Musicians donate songs to CD for U.S. troops

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NEW YORK -- Five For Fighting is taking care of the troops, music-wise.

John Ondrasik, the singer-songwriter who goes by the stage name Five For Fighting, called upon celeb pals including Billy Joel and Josh Groban to donate songs to an album dedicated to the U.S. Armed Services.

The result -- "CD For The Troops," a free compilation of 13 songs produced especially, and exclusively, for active duty members and military veterans around the world. Those with valid military ID numbers can download the disc on the Army & Air Force Exchange Service Web site at www.aafes.com.

"I have a passion for the troops and their families -- and veterans," Ondrasik said Monday in an interview with The Associated Press. "As a songwriter, freedom of speech allows me to practice my craft. As a father, these people secure the freedom and liberty for my kids. It may sound scripted or cliche, but it's true."

The 42-year-old, best known for the hits "Superman" and "100 Years," contributed the latter tune to the CD because the troops "understand living in the moment better than any of us." Other tracks include Joel's "Scenes From An Italian Restaurant"; Groban's "February Song"; Sarah McLachlan's "Wintersong" and The Fray's "How To Save A Life."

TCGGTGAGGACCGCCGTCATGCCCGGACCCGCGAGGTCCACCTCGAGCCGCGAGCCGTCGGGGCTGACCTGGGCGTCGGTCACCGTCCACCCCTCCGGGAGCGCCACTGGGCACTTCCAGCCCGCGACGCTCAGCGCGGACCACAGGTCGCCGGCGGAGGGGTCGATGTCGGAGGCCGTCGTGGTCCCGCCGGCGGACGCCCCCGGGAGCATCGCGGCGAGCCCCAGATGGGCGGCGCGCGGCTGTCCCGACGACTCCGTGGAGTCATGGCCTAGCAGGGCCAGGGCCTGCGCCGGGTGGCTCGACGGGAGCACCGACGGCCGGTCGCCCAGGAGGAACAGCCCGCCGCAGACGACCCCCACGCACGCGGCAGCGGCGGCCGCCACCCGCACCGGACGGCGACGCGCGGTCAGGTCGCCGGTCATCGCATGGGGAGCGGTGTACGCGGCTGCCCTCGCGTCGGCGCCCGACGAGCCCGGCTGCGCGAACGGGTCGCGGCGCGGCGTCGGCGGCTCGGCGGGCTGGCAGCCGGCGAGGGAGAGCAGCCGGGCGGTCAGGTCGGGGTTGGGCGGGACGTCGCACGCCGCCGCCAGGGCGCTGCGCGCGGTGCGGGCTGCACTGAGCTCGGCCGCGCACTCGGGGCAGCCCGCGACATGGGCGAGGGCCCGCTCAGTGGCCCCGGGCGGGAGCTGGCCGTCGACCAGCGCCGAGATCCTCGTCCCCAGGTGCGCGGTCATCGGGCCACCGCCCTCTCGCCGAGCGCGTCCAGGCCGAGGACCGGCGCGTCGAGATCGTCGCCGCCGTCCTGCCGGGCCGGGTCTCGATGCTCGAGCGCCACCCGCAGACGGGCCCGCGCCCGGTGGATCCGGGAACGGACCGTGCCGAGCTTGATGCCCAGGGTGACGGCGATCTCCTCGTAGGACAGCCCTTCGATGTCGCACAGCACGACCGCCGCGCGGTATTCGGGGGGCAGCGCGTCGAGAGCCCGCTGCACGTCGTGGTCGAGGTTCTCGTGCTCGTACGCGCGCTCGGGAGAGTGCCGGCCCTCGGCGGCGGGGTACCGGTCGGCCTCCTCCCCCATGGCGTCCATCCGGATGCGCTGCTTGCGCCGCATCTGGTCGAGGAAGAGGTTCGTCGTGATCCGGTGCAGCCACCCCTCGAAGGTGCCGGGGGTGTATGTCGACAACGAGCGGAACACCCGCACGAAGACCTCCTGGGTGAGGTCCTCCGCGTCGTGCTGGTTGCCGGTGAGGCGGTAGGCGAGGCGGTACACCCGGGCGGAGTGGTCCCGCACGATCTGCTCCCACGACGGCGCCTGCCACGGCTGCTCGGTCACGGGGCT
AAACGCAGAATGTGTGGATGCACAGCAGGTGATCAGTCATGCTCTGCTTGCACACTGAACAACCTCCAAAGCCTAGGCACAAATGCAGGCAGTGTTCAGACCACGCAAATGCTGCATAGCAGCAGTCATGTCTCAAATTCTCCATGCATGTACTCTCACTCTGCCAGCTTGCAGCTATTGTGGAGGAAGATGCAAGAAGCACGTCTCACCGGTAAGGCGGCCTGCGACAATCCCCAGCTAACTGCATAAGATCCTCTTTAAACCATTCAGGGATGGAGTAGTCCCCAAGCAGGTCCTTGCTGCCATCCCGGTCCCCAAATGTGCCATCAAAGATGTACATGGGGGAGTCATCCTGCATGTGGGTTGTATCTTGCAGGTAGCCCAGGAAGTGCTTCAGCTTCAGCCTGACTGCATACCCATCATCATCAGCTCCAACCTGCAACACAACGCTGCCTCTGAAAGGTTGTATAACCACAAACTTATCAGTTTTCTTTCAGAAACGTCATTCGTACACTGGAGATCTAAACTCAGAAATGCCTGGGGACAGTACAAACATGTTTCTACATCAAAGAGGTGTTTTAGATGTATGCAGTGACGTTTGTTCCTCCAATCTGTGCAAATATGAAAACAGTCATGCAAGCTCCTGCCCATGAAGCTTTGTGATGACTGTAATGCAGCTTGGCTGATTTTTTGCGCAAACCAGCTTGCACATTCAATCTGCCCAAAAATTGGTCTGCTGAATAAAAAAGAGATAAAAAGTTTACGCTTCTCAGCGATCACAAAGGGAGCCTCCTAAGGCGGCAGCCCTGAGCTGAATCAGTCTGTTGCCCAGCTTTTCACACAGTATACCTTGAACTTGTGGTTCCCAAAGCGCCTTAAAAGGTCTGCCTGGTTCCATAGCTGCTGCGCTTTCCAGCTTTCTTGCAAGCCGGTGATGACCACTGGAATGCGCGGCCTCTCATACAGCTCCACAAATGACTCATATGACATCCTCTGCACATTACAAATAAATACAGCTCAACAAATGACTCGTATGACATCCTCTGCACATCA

"If you would have told me before I started this that I'd have this lineup at the end, I'd say 'You're crazy.' ... Not only did they give me songs, but some of them gave me their biggest hits," said Ondrasik, who called the donations "a powerful statement."

Ondrasik said 200,000 hard copies will be distributed to U.S. troops serving in Iraq and Afghanistan; in addition, the entertainer and father of two has been handing out copies as he performs on a USO tour of Japan, Guam and Hawaii.

"They can't believe it, you know," he said. "First of all, they say, 'Is it really those artists singing?' ... A couple of 'em want a little more rock, a couple of 'em want a little more country -- but I think overall, they are taken aback."

He said demand is high.

"There are (no CDS) left by the end of the night," he said. "They all go, and they're wanting more."
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